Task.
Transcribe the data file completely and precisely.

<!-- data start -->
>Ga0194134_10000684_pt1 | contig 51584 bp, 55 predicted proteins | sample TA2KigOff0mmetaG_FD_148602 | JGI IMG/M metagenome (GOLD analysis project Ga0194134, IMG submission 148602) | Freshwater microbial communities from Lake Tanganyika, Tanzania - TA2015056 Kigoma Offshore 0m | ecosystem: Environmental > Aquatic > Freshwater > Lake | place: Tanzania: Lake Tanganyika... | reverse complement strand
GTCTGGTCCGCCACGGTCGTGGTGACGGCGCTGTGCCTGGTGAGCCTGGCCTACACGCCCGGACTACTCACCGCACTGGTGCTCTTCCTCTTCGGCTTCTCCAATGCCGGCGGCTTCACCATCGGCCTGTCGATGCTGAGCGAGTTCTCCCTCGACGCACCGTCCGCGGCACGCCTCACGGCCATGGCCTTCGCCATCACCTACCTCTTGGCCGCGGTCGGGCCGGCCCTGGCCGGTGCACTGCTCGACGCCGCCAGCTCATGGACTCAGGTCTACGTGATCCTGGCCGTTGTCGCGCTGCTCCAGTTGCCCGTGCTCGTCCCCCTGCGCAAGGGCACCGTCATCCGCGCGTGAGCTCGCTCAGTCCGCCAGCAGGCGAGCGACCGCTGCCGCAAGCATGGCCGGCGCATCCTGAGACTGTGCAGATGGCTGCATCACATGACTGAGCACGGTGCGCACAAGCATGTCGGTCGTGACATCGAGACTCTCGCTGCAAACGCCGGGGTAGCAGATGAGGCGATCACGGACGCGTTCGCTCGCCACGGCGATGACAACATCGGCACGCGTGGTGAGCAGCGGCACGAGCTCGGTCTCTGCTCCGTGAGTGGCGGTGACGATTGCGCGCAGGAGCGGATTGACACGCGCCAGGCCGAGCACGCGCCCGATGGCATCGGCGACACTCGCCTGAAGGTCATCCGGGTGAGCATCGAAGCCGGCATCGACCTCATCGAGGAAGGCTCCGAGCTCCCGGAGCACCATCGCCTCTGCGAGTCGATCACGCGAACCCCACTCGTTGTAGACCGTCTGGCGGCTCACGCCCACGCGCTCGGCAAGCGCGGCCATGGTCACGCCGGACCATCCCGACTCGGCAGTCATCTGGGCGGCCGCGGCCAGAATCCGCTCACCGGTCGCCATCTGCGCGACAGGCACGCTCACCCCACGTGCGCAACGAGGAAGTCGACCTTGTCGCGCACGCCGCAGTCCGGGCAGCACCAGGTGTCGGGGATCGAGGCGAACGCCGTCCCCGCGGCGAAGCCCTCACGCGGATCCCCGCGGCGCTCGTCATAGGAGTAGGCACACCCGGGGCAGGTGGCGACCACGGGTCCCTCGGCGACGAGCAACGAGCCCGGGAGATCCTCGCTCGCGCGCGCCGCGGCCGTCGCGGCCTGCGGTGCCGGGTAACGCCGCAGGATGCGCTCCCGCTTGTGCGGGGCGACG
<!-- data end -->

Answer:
>Ga0194134_10000684_pt1 | contig 51584 bp, 55 predicted proteins | sample TA2KigOff0mmetaG_FD_148602 | JGI IMG/M metagenome (GOLD analysis project Ga0194134, IMG submission 148602) | Freshwater microbial communities from Lake Tanganyika, Tanzania - TA2015056 Kigoma Offshore 0m | ecosystem: Environmental > Aquatic > Freshwater > Lake | place: Tanzania: Lake Tanganyika... | reverse complement strand
GTCTGGTCCGCCACGGTCGTGGTGACGGCGCTGTGCCTGGTGAGCCTGGCCTACACGCCCGGACTACTCACCGCACTGGTGCTCTTCCTCTTCGGCTTCTCCAATGCCGGCGGCTTCACCATCGGCCTGTCGATGCTGAGCGAGTTCTCCCTCGACGCACCGTCCGCGGCACGCCTCACGGCCATGGCCTTCGCCATCACCTACCTCTTGGCCGCGGTCGGGCCGGCCCTGGCCGGTGCACTGCTCGACGCCGCCAGCTCATGGACTCAGGTCTACGTGATCCTGGCCGTTGTCGCGCTGCTCCAGTTGCCCGTGCTCGTCCCCCTGCGCAAGGGCACCGTCATCCGCGCGTGAGCTCGCTCAGTCCGCCAGCAGGCGAGCGACCGCTGCCGCAAGCATGGCCGGCGCATCCTGAGACTGTGCAGATGGCTGCATCACATGACTGAGCACGGTGCGCACAAGCATGTCGGTCGTGACATCGAGACTCTCGCTGCAAACGCCGGGGTAGCAGATGAGGCGATCACGGACGCGTTCGCTCGCCACGGCGATGACAACATCGGCACGCGTGGTGAGCAGCGGCACGAGCTCGGTCTCTGCTCCGTGAGTGGCGGTGACGATTGCGCGCAGGAGCGGATTGACACGCGCCAGGCCGAGCACGCGCCCGATGGCATCGGCGACACTCGCCTGAAGGTCATCCGGGTGAGCATCGAAGCCGGCATCGACCTCATCGAGGAAGGCTCCGAGCTCCCGGAGCACCATCGCCTCTGCGAGTCGATCACGCGAACCCCACTCGTTGTAGACCGTCTGGCGGCTCACGCCCACGCGCTCGGCAAGCGCGGCCATGGTCACGCCGGACCATCCCGACTCGGCAGTCATCTGGGCGGCCGCGGCCAGAATCCGCTCACCGGTCGCCATCTGCGCGACAGGCACGCTCACCCCACGTGCGCAACGAGGAAGTCGACCTTGTCGCGCACGCCGCAGTCCGGGCAGCACCAGGTGTCGGGGATCGAGGCGAACGCCGTCCCCGCGGCGAAGCCCTCACGCGGATCCCCGCGGCGCTCGTCATAGGAGTAGGCACACCCGGGGCAGGTGGCGACCACGGGTCCCTCGGCGACGAGCAACGAGCCCGGGAGATCCTCGCTCGCGCGCGCCGCGGCCGTCGCGGCCTGCGGTGCCGGGTAACGCCGCAGGATGCGCTCCCGCTTGTGCGGGGCGACG